Body Dysmorphic Disorder

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Body Dysmorphic Disorder (BDD) is described as a psychiatric disorder which causes a preoccupation with an imagined physical appearance or an obsessive and exaggerated concern about a minimal defect. It is more common in people with a history of depression or social phobia. This preoccupation normally causes impairment in one’s social or occupational functioning making the person to go into total isolation. Persons with the disorder can go to great cosmetic lengths to improve and fix the perceived flaws in their physical appearance but no matter how much that is done they are never satisfied. It is sometimes referred to as ‘imagined ugliness’.


Body Dysmorphia has been closely related to other conditions such as generalized anxiety disorder, eating disorder and Obsessive Compulsive Disorder. Other distinctive symptoms of BDD symptoms include the person being anxious when in the presence of other people, constant seeking of medical treatment for the imaginary flaw, touching, palpating, measuring and frequent mirror monitoring of the perceived defect, excessive wearing of make up to hide the imaginary defect and excessive exercising and dieting. However physical and laboratory tests together with psychological evaluation should be done by medical experts to make a correct BDD diagnosis.


The person may also avoid reflective surfaces and pick on the skin. Parts of the body are mostly seen to be the problem areas include the muscle size, moles or freckles, hair, nose, breasts, baldness and the genetalia. Focus may change from one body part to the other and no amount of convincing will make the person think otherwise of the perceived defect.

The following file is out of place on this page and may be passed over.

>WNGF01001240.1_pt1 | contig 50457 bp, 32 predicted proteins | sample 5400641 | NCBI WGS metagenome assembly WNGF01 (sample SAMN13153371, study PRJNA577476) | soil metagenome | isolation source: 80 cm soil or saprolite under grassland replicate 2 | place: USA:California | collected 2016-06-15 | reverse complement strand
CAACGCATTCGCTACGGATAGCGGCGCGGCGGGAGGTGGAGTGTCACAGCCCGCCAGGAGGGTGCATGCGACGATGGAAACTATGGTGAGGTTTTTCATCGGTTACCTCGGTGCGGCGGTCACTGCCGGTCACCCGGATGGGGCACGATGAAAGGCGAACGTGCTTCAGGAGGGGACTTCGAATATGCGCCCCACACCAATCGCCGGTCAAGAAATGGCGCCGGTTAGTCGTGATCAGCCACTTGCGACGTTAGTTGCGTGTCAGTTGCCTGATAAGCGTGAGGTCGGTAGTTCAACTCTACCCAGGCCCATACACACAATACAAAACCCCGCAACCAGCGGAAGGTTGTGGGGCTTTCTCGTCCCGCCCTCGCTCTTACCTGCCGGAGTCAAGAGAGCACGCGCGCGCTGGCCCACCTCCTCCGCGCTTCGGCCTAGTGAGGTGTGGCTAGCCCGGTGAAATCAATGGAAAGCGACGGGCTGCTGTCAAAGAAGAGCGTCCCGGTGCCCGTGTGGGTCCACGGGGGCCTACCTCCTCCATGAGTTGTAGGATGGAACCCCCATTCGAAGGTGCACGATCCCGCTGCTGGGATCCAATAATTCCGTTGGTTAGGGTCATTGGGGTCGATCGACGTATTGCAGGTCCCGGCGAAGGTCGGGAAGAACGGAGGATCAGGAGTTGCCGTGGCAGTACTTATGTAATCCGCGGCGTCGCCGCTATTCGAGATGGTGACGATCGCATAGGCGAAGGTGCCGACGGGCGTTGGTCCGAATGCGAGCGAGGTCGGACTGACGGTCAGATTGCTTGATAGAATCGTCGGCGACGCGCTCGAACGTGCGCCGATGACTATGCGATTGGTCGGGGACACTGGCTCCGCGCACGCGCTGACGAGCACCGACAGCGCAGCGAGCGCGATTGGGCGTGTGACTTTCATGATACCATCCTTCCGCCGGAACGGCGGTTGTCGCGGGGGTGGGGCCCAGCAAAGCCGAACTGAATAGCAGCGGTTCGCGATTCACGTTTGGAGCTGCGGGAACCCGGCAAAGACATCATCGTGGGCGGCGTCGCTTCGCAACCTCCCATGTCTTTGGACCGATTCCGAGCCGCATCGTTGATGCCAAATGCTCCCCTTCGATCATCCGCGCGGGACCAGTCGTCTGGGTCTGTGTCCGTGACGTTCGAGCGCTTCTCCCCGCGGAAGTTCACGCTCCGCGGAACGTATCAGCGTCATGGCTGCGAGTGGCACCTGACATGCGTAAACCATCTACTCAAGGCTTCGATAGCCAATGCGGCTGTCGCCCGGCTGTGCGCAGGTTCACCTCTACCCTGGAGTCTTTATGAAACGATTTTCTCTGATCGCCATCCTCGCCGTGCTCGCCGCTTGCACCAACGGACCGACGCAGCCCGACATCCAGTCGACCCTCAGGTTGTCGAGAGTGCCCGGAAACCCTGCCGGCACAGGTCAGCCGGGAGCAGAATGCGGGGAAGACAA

Statistics show that one to two per cent of the world's population meets all the diagnostic criteria for Body Dysmorphic Disorder. In most cases, BDD starts in the adolescent age and in early adulthood when people are most sensitive about their appearance and advance on. The cause of BDD is still not clear but scientists identify some risk factors that my result to the development of the disorder as low self esteem, childhood negative teasing, having biological relatives with the condition, physical or sexual abuse and societal pressure on beauty.


Body Dysmorphia is known to cause a number of complications including depression and other mood disorders, substance abuse, social phobia or isolation, eating disorders, anxiety, unnecessary medical procedures and suicidal thoughts, attempts or behavior. BDD treatment is often successful but can take long if the person is not willing to undertake the treatment. There are two treatments for the order namely medications and physiotherapy. Cosmetic surgery is not a treatment option because the patient does not get satisfied after a correctional surgery.


Coping with BDD is quite challenging, patients are therefore advised to avoid isolation as much as possible, eat a healthy diet, get sufficient sleep ,consider writing a journal to express emotions, read inspirational books, join support groups, relax and manage stress and keep a sober head in all decisions made. Physical activity and exercise is a perfect remedy to manage many symptoms including stress, anxiety and depression. People are therefore advised to engage in the exercises or sport they love to preoccupy themselves.


If you, or someone you know, are struggling with Body Dysmorphia Disorder it is highly recommended that you seek professional help and advice. Since this disorder is often associated with other psychiatric disorders, a doctor or other mental health professional is the best place to seek help when deciding upon the right way to treat this condition.